In a study, data is collected over time for subjects or participants. In some cases the exact date of collection is relevant, in others the elapsed time between collections matters more, and in still others, the sequence is more important than either of these. There are two methods of organizing study data into time-based "buckets" for analysis. For information about studies which do not require such buckets, see Continuous Studies.
  • Visits: Data is organized by sequence number provided into a series of defined visits or events. Visit based studies do not need to contain calendar date information, nor do they need to be in temporal order. Even if the data collection is not literally based on a person visiting a clinic a series of times, sequence numbers can be used to map data into sequential visits regardless of how far apart the collection dates are.
  • Timepoints/Dates: A timepoint is a range of dates, such as weeks or months, rather than a literal "point" in time. The interval can be customized, and the start-date can be either study-wide or per-participant. For example, using timepoints aligned by participant start date might reveal that a given reaction occurred in week 7 of a treatment regimen regardless of the calendar day of enrollment.


When setting up a visit-based study, you define a mapping for which datasets will be gathered when. Even if your study is based on a single collection per participant, we recommend that you still define a minimum of two visits for your data. One visit to store demographic data that occurs only once for each participant; the second visit for all experimental or observational data that might include multiple rows per participant visit, such as in the case of results from two rounds of tests on a single collected vial.

You have two options for defining visits and mapping them to datasets:

  1. Create Visits Manually. Manually define visits and declare required datasets.
  2. Import Visit Map. Import visit map XML file to quickly define a number of visits and the required datasets for each.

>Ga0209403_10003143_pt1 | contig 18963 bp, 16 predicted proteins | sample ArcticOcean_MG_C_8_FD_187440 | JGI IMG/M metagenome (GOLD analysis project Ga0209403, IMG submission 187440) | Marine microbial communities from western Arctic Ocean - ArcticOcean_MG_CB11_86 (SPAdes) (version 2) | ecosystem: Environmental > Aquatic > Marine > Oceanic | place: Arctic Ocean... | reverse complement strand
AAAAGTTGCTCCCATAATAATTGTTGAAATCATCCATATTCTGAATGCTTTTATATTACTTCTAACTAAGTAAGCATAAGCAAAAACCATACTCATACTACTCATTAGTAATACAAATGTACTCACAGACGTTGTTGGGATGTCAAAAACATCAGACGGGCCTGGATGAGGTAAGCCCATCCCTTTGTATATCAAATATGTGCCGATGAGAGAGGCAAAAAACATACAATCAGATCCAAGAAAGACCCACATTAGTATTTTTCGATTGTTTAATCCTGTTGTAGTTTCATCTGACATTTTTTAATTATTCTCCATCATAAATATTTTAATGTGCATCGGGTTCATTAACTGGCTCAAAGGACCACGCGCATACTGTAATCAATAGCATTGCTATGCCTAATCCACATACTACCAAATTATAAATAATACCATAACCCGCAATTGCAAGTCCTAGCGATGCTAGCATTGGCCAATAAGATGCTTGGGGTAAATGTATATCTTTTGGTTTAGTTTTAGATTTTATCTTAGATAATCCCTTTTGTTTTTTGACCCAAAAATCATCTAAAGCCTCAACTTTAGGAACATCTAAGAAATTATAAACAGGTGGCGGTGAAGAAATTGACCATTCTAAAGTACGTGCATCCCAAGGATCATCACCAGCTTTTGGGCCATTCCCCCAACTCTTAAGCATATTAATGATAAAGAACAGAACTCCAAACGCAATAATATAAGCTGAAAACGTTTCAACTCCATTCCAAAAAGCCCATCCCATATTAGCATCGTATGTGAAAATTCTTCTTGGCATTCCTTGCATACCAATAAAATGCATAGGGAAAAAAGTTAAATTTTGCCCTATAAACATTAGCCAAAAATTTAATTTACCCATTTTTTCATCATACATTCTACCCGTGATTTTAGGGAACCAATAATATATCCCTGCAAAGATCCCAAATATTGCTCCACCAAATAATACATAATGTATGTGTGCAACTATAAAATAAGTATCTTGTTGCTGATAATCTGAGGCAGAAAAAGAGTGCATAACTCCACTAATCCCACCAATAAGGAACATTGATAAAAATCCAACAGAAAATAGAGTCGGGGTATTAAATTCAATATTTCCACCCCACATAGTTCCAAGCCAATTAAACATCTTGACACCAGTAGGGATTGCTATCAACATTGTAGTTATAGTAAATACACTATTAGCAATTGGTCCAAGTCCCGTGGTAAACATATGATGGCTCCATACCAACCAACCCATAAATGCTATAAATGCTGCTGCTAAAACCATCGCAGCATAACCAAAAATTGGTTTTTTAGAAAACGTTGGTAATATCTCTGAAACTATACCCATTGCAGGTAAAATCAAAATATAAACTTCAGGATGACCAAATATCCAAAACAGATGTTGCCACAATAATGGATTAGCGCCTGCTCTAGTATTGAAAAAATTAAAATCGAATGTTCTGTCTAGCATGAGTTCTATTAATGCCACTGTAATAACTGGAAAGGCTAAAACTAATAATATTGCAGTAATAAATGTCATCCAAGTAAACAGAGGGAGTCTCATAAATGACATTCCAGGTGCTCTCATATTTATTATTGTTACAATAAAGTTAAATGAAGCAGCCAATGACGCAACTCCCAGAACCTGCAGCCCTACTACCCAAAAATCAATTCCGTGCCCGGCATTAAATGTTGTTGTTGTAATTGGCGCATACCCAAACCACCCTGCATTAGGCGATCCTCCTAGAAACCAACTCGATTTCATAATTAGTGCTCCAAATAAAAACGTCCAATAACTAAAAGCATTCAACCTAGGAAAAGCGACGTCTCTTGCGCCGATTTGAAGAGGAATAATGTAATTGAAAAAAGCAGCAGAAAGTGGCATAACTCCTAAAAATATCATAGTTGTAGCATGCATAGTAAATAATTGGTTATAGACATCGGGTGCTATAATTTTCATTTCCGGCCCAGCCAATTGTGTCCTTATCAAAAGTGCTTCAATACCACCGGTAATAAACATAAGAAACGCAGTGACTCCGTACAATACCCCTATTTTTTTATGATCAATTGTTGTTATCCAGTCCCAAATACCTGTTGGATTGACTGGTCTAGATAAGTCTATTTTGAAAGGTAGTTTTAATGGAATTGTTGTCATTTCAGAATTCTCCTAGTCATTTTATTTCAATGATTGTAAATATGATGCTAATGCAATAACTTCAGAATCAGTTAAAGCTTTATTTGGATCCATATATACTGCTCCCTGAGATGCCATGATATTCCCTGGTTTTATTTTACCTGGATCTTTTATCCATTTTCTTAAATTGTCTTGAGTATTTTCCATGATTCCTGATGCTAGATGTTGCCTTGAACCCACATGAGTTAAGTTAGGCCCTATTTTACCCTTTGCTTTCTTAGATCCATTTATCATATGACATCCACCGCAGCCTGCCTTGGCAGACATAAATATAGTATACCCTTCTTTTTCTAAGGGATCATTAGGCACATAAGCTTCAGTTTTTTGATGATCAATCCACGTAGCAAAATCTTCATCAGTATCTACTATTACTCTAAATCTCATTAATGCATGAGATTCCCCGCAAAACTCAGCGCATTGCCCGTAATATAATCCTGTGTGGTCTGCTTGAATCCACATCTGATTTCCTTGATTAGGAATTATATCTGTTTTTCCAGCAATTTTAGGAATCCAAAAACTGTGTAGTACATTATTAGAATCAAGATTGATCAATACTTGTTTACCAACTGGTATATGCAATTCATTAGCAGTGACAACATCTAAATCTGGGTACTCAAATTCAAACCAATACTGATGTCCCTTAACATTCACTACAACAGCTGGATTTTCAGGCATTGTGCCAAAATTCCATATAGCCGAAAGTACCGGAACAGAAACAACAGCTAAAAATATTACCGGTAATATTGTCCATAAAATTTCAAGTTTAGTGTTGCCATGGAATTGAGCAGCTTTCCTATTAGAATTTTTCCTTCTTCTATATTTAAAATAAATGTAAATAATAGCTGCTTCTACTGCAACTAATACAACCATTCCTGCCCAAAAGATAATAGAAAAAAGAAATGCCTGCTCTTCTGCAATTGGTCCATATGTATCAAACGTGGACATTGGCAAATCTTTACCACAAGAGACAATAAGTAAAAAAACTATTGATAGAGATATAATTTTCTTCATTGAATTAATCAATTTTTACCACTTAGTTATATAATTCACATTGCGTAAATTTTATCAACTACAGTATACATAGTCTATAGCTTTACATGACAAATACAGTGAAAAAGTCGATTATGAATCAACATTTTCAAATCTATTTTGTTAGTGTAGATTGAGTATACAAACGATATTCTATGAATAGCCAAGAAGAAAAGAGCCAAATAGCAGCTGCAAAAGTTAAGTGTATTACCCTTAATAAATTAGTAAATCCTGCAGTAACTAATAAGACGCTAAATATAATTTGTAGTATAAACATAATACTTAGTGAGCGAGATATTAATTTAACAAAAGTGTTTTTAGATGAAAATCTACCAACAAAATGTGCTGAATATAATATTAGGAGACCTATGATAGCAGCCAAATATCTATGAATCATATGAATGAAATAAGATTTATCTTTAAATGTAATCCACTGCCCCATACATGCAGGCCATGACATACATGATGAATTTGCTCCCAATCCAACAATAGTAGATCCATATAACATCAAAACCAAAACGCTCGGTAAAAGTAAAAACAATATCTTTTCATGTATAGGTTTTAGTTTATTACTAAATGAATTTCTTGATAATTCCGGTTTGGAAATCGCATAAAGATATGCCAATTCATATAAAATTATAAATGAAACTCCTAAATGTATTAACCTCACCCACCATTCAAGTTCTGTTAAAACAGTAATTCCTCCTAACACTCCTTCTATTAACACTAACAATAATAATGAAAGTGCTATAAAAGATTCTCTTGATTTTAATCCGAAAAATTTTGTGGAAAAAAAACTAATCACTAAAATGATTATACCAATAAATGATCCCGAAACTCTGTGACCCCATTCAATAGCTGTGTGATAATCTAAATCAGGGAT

You will continue associating visits with datasets when you upload unmapped datasets or copy assay datasets.

Note: Visits do not have to be pre-defined for a study. If you submit a dataset that contains a row with a sequence number that does not refer to any pre-defined visit, a new visit will be created for that sequence number.


When you define a study to use timepoints, you can manually create them individually, or you can specify a start date and duration and default timepoints will be automatically created when datasets are uploaded.

There are two ways timepoints can be used:

  • Relative to the Study Start Date: All data is tracked relative to the study start date. Timepoints might represent calendar months or years.
  • Relative to Participant Start Dates: Each participant can have an individual start date, such that all data for given participant are relativized to his/her individual start date. On this configuration, timepoints represent the amount of time each subject has been in the study since their individuals start dates, irrespective of the study's overarching start date. To set up: Include a StartDate column in a dataset marked as demographic.
For example, a study might define 28-day timepoints automatically based on each participant's individual start date using the Demographics dataset. The relevant items in the dataset definition are circled:

Related Topics


Was this content helpful?

Log in or register an account to provide feedback

expand all collapse all